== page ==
There is a community of mothers who have experienced unimaginable tragedy, the loss of a child. They have been to hell and back and are forever changed. Three mothers agreed to share their stories and answer our questions candidly and with grace. Their experiences are sure to take your breathe away, to inspire you, and to send you running to hug your children and never let them go. We are truly thankful for their courage to speak openly and honestly about the worst day in their lives and the rest of the days that have followed.
Tell us about Elisabette.
Elisabette, or Bettie, is my daughter that I never had the chance to meet. A year ago my family and I experienced a late term pregnancy loss.
What do you wish people understood about losing a child?
Losing our daughter was a life-changing trauma. Any other hardships I had been through did not compare to the pain and sadness that I have experienced from losing her. It affected every aspect of my life. It was like the lens that I used to look at life through was forever changed. I so deeply wanted people to understand what I was going through, but knew there was no way they could unless they had experienced it themselves. Even though my baby was never born, she was already a deep part of me, my husband, and my son. I consider her to be my child, that I have 3 children, two living and one angel-that is my reality, but it may be hard for people to understand that.
How has losing Elisabette impacted your marriage?
Ultimately, I think that our loss brought us closer together. Initially we really bonded through the loss and now I feel closer than I ever have with my husband. That being said, men and women grieve in such different ways and that can be confusing when you are dealing with so much. I definitely needed more emotional support from him during this past year than I have ever needed. I felt needy at times, but it also helped me reach out more to him and learn what was going on with him (and his feelings surprised me many times.)
How do you balance the sadness of your loss with the happiness of watching your older son thrive and grow?
For me it was important to hold sadness and happiness together. They were side by side. The joy of watching my 2-year-old grow, begin school for the first time, and learn new things was with me every day, but so was the grief. To me that was the only way to be; I had to be honest, I had to be real.
What was it like to be pregnant after losing Elisabette?
Being pregnant after losing Elisabette was HARD and multilayered. I also felt really blessed to have the opportunity to be pregnant again. I am going to break it down to three categories: fear, grief, and triggers.
Fear: It was next to impossible not to be fearful during my pregnancy after loss. I had a 1 in 4 chance of the genetic issues that affected my daughter to happen again. We wouldn’t know until 16-weeks if the baby was affected. But even when we got good test results back we were fearful of the next. Once you become a part of the pregnancy/infant loss community you know too well the complications that can occur; medical and spontaneous. How to handle that fear is difficult, in the beginning I tried to detach, but further along I was bonded and just anxious for the bottom to drop out.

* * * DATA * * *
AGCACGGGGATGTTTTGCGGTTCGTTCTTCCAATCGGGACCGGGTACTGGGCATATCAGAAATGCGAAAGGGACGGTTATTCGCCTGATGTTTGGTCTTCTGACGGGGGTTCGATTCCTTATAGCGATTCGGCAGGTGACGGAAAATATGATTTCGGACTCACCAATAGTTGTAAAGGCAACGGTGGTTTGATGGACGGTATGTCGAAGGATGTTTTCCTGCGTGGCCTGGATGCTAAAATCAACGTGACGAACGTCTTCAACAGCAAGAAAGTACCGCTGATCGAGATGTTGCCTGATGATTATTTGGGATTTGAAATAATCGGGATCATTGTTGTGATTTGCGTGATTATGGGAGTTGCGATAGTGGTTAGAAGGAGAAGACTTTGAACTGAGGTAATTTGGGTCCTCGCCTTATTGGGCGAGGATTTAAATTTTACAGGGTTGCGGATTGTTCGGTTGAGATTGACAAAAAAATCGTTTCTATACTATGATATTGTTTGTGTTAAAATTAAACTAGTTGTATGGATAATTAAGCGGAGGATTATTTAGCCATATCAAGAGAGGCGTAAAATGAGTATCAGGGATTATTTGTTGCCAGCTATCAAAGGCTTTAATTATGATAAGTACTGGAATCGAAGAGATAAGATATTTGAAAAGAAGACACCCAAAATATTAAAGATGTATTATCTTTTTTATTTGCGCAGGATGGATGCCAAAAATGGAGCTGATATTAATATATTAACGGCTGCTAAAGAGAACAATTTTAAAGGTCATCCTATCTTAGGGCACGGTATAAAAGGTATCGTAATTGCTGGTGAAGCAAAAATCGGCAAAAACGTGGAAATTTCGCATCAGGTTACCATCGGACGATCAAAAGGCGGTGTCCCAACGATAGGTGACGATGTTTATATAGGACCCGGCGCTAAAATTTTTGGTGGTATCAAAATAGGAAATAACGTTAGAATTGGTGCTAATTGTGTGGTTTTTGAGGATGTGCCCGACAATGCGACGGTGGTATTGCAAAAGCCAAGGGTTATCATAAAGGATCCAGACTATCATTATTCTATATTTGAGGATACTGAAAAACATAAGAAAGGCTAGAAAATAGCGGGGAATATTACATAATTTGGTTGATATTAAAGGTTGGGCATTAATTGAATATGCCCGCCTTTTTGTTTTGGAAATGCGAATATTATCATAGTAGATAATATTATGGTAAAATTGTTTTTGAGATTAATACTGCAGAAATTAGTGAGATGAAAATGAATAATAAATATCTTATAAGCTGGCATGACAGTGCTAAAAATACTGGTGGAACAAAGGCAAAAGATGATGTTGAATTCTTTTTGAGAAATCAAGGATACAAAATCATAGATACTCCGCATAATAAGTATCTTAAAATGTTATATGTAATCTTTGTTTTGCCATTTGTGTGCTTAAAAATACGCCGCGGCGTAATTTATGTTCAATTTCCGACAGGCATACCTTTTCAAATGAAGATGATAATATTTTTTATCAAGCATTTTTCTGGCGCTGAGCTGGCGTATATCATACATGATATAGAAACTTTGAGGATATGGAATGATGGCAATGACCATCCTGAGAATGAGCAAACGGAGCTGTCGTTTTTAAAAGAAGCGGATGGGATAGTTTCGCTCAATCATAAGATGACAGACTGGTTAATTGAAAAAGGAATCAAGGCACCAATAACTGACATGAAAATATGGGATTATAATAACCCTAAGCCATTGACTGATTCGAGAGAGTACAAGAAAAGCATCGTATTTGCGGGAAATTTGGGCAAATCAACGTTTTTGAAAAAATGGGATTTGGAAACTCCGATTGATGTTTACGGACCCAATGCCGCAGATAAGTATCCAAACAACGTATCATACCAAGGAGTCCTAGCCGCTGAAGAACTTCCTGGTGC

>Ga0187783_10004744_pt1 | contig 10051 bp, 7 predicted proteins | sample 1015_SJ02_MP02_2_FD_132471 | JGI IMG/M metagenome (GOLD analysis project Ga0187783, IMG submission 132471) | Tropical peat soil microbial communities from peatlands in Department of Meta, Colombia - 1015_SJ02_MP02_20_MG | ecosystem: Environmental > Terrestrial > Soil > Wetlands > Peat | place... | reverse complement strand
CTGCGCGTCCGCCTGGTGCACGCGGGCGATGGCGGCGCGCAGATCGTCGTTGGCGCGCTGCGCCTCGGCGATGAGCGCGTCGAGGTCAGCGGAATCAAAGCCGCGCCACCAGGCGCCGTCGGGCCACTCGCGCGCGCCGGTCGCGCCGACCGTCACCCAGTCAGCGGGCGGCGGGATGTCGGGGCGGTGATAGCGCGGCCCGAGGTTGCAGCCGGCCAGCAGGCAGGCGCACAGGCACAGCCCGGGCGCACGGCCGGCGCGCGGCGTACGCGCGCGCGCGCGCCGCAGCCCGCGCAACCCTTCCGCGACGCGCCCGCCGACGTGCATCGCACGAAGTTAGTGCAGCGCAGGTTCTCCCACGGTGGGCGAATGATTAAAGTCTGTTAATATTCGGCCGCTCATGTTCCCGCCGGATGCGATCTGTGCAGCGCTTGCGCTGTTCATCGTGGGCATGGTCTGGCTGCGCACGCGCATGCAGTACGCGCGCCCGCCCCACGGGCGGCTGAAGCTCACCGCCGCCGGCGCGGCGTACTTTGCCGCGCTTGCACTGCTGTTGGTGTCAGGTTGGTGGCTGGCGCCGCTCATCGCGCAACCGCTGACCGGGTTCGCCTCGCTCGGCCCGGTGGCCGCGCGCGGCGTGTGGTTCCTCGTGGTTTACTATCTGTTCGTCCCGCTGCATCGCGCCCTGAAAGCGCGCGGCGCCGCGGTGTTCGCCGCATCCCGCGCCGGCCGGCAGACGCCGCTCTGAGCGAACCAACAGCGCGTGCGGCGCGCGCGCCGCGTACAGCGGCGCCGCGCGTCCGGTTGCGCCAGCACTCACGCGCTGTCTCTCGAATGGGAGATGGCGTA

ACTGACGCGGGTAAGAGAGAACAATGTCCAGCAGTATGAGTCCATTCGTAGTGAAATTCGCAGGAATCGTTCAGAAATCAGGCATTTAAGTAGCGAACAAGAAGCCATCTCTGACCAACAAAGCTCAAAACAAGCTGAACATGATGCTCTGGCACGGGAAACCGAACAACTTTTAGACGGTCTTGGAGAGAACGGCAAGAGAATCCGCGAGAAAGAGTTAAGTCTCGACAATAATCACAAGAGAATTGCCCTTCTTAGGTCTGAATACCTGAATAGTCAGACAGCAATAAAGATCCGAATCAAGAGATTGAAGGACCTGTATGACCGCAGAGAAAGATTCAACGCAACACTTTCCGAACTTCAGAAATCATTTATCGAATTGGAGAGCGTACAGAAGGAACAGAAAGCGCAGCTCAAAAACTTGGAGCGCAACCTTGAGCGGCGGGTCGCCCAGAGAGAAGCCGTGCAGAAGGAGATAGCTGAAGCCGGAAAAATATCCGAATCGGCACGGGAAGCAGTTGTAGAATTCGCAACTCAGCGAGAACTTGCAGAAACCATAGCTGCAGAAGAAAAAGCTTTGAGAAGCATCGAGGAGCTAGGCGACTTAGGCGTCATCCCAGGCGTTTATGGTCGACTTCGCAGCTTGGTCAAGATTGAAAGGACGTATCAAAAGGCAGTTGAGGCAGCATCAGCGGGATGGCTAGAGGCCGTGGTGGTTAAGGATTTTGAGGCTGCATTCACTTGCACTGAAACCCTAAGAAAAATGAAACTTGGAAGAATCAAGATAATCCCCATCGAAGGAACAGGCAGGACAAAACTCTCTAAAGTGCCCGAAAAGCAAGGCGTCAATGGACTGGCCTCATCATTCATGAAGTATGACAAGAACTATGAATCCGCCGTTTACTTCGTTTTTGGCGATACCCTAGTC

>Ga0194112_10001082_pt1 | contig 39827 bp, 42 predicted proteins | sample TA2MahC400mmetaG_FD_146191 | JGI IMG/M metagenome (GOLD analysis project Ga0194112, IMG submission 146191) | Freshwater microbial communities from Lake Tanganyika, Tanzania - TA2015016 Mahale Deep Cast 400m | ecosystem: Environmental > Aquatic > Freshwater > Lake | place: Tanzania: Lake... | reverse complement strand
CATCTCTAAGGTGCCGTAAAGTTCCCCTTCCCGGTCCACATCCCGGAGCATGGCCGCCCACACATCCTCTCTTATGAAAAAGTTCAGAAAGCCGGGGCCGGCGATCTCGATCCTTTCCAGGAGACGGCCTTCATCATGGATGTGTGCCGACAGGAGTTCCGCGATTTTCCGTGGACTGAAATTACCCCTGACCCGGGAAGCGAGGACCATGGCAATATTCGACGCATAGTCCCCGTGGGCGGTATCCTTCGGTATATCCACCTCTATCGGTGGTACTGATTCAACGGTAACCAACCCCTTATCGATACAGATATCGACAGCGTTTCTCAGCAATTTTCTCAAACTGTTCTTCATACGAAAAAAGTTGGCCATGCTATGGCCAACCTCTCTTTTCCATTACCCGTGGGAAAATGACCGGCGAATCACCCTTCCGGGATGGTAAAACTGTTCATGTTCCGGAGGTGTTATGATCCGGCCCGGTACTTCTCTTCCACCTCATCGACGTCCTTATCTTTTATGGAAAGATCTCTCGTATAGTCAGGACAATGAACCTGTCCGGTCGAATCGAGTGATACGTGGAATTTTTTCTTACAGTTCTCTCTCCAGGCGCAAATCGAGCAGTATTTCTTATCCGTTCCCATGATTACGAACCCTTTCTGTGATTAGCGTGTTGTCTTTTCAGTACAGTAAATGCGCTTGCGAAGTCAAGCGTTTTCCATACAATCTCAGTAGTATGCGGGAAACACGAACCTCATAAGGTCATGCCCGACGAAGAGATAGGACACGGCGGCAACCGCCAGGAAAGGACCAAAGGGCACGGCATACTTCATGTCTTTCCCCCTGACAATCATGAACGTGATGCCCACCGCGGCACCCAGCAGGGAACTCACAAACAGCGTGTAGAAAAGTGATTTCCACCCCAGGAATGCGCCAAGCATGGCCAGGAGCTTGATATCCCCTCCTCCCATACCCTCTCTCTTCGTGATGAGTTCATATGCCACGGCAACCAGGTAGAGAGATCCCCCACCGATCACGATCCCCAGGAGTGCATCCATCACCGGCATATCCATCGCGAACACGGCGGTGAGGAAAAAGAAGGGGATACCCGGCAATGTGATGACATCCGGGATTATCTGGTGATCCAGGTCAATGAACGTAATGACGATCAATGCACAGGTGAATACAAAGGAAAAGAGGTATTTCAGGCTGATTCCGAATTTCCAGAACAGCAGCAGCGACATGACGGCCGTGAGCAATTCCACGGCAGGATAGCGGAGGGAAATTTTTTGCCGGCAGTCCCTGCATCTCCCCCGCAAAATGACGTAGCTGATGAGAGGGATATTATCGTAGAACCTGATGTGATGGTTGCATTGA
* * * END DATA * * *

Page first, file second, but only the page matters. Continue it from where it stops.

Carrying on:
Grief: Grieving the loss of one baby while hoping for the health of a new baby is complicated. When I would get good results back from a test or ultrasound, I would be so relieved, but also saddened. I felt immense sadness that Elisabette wasn’t healthy and that I didn’t get positive results back while pregnant with her.
Triggers: Being pregnant again was the biggest reminder that I had lost my daughter during pregnancy and there was no way around that. There were so many things that triggered grief during my pregnancy after loss. A pregnant belly is like an invitation for the world to ask personal questions and these questions were a constant barrage of reminders that I had lost a baby. “Is this your first?” or “How many children do you have?” Well meaning questions that made me gulp for air. How do I answer this person? Do I give the truth and say it is my 3rd child, but what if they ask me how old my children are and then I have to say one of them is in heaven. On the other hand, if I don’t answer truthfully I am not acknowledging Elisabette and she is my child.
Also, “Do you know what you are having?” I was having a boy. Having to answer that question on a daily basis was a reminder that I was not having a girl. My baby girl was in heaven and hopefully I would soon be the mother to two healthy boys. Those were just some of the examples of the constant triggers.
How Has Elisabette’s passing changed you?
An event like this changes you forever, I think. There is no way to be the person that you were before, because when trauma happens to you, you realize that bad things do happen and it is completely out of your control. That is a scary realization. On the other hand, I appreciate even more the amazing blessings I do have. I truly cherish every day I have with my two sons and husband, even when things get hard, that love is always there keeping me grounded. I’m also way more aware of the hardships people go through, much more empathetic – you kind of realize times when you didn’t understand what someone else was going through, but now you get it.
My life will never be the same. My only daughter, Finley died in a tragic medical accident at a hospital and my husband left two weeks later. By the grace of God, I’m still standing two years later. As a result of almost zero resources in Central Florida, I started The Finley Project, a 7 Part Holistic Program for mothers who lose infants. We are the only organization in the country that approaches Infant loss the way we do. http://Www.thefinleyproject.org